Why Cameron buckled on Syria vote

Nick Robinson
Political editor

  • Published

It is without modern precedent for a prime minister to lose control of his foreign policy, let alone decisions about peace and war.

That, though, is what has happened in the past 24 hours.

David Cameron summoned MPs to return early from their summer break in order to vote for British involvement in military strikes against Syria within days.

The timetable was not his. It was President Obama's.

Having declared that the use of chemical weapons in Syria would be the crossing of a red line, the White House was under pressure to act and to act fast.

No guarantee

In addition, Obama is said to have wanted to act before leaving the US for a foreign trip next Tuesday.

If he still wants to stick to that timetable, Britain will no longer be with him.

The government simply could not guarantee that its own MPs would give it a majority in the vote tonight. They needed Labour's support.

Ed Miliband showed every sign of offering it in a series of face-to-face meetings with David Cameron until last night, when he insisted that MPs be given a second vote after the UN weapons inspectors in Syria had reported.

It is impossible to know whether he was acting out of principle or in response to pressure from his own MPs. The answer is probably both.

In response the prime minister felt he had no choice but to buckle. So, now MPs are being asked to vote on the "principle" of military action but with the promise that they will get another say before any missiles are fired.

Labour are still not happy. They are tabling an amendment which sets out what they call a "road map" to a decision - in effect a series of hurdles that have to be crossed before action can be taken.

The one that could prove trickiest is the one that may seem the easiest. It is the call for "compelling evidence" that chemical weapons were used by the Assad regime.

The UN weapons inspectors in Damascus will not produce that evidence.

Sarin poisoning

Their mandate is not to discover who used chemical weapons. It is to confirm whether they were used.

This morning the government will publish a document (after Iraq, no-one will call it a dossier) written by the Joint Intelligence Committee.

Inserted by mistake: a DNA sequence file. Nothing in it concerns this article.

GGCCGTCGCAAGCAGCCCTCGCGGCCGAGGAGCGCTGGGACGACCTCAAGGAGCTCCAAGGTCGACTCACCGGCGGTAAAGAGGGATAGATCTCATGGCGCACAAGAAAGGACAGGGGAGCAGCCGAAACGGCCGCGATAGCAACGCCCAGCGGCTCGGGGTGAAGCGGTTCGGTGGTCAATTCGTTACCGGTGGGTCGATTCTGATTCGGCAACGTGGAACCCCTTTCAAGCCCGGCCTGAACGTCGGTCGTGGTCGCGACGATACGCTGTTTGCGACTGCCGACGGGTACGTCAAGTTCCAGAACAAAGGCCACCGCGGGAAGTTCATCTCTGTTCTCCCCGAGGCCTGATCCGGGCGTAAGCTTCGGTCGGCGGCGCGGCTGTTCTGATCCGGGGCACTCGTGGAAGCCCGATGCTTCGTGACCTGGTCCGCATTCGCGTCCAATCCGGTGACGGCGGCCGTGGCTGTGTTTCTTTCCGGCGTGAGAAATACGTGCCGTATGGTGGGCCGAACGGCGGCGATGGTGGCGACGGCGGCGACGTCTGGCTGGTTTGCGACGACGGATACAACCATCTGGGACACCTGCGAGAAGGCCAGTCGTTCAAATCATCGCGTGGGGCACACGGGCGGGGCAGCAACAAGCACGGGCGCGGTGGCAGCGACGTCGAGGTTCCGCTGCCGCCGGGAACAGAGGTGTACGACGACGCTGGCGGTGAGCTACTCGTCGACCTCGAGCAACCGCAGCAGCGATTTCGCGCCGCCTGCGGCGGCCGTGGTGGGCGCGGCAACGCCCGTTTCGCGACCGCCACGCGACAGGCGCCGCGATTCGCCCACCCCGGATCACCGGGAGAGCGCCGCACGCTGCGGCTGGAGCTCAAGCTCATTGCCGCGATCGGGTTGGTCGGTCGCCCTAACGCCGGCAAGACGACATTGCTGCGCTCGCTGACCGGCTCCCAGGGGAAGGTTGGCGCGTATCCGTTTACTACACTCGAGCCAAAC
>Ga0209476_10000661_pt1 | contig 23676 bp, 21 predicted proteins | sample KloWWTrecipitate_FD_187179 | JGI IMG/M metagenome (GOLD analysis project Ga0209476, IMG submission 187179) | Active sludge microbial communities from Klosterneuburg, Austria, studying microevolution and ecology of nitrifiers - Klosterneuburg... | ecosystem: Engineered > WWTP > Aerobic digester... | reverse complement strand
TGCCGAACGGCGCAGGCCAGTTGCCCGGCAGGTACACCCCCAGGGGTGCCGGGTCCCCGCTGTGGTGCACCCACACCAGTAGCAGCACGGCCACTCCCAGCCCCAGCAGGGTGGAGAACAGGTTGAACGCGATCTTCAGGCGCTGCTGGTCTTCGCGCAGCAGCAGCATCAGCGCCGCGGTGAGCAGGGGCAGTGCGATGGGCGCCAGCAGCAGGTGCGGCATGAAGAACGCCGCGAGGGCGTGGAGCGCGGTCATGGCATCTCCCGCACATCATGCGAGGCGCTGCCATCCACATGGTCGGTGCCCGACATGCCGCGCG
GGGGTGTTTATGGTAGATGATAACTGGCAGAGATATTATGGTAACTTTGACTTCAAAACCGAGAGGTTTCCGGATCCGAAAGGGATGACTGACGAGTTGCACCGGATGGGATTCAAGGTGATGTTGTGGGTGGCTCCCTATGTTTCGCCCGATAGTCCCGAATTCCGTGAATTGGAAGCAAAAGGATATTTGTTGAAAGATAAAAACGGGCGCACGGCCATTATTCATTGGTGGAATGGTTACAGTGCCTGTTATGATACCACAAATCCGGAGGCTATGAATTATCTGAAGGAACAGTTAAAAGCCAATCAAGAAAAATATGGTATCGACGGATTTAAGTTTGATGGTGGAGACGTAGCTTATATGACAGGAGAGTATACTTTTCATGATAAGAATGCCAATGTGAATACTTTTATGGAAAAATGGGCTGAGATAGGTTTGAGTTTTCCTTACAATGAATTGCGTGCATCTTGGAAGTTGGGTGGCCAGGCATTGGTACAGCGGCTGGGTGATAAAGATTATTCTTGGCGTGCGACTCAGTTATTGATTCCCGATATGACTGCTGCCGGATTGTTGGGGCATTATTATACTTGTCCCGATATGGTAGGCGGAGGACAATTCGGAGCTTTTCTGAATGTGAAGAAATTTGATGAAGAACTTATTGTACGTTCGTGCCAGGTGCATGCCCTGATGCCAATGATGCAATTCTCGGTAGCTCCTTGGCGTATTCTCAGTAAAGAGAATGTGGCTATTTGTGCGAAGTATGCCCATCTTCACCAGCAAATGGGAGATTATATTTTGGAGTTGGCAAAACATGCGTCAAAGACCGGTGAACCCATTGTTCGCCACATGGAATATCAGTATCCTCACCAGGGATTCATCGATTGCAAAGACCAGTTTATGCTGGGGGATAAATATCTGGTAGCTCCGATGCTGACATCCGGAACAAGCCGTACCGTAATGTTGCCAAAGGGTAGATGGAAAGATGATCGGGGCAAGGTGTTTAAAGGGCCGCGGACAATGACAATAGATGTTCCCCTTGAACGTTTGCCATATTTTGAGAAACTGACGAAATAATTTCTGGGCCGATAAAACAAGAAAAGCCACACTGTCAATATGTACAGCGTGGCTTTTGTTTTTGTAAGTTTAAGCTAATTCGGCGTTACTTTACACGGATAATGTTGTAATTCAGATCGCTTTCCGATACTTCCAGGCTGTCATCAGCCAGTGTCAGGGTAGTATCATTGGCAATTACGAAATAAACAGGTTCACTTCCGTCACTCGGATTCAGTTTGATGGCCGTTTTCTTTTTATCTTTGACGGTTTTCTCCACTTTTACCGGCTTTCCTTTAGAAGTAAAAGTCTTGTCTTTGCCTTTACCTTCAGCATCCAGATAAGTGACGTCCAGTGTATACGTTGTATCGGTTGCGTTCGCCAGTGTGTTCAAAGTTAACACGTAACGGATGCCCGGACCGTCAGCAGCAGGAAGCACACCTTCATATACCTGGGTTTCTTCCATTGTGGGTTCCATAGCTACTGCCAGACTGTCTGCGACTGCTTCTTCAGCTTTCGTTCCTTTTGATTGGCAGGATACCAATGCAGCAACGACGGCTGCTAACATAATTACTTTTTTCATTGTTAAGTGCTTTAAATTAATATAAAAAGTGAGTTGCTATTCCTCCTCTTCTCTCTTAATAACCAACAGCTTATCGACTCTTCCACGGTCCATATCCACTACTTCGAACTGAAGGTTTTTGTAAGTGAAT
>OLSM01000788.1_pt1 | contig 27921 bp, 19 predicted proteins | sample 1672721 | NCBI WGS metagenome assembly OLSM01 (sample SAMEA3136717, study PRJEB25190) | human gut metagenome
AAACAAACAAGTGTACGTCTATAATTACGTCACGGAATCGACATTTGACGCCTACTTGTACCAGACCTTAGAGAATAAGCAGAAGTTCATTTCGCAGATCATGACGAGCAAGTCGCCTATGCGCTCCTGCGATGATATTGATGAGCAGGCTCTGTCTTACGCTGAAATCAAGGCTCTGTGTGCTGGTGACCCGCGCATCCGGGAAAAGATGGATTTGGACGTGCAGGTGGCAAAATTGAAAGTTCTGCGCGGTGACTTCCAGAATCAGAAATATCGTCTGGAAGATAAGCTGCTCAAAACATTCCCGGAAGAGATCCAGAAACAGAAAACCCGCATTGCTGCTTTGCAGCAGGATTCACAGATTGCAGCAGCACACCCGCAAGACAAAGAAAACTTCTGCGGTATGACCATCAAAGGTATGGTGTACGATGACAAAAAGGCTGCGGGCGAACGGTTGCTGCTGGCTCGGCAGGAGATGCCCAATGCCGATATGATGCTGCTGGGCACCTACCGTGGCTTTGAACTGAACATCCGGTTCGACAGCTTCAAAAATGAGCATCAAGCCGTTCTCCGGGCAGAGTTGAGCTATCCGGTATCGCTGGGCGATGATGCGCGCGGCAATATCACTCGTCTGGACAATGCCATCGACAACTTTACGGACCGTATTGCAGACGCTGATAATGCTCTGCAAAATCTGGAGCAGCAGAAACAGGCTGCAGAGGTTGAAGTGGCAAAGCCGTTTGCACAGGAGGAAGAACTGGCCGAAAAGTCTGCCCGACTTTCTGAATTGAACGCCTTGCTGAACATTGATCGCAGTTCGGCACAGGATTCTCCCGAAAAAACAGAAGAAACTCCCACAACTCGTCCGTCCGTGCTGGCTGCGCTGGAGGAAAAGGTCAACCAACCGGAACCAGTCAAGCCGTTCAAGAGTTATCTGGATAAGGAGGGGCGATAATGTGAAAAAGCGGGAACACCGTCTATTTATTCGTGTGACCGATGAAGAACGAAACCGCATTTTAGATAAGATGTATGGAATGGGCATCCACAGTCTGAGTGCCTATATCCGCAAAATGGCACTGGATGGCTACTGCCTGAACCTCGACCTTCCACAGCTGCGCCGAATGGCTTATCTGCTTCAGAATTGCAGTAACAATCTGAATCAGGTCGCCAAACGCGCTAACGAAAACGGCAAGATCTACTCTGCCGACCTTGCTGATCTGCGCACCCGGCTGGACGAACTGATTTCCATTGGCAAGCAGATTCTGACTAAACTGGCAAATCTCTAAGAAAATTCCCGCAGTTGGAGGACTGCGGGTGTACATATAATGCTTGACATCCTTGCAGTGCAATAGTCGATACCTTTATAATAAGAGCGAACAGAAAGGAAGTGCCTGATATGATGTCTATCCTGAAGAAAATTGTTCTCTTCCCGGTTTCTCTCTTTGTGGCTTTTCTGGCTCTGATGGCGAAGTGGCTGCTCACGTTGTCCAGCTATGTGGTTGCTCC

It has already been seen by senior government ministers and the Labour leader and shadow foreign secretary. It is largely an analysis of so-called "open source material", ie YouTube videos of the chemical weapons attack last week.

I am told that the JIC assessment is that:

  • The sheer number of images could not have been forged
  • The symptoms of victims are consistent with Sarin poisoning
  • The scale of attack would require artillery and aircraft available only to the Assad regime and not to the rebels

As with much intelligence, that is an expert judgement but is it what Labour and their allies in other parties regard as "compelling evidence"?

Tonight, MPs will be offered the chance to vote first for Labour's amendment and then for the government's motion.

Lessons of Iraq

Labour will not say whether they will back the government if their amendment falls.

They will hope for further concessions from ministers. The outcome is, after the last 24 hours, unpredictable.

The stakes could scarcely be higher. At issue is not just what response, if any, Britain makes to the use of chemical weapons; not just British involvement, if any, in military strikes but also the reputations of the prime minister and the man who wants to replace him.

David Cameron has consistently talked tough on Syria and consistently proved unable to act tough. Today he will try to present that as a search for consensus after the painful wounds of Iraq.

Ed Miliband is emerging, his supporters hope, as a statesman who has learnt the lessons of Iraq.

However, he will be aware that the Tories are waiting to present him as someone merely playing Westminster politics if he refuses today to take yes for an answer by backing the government's new motion.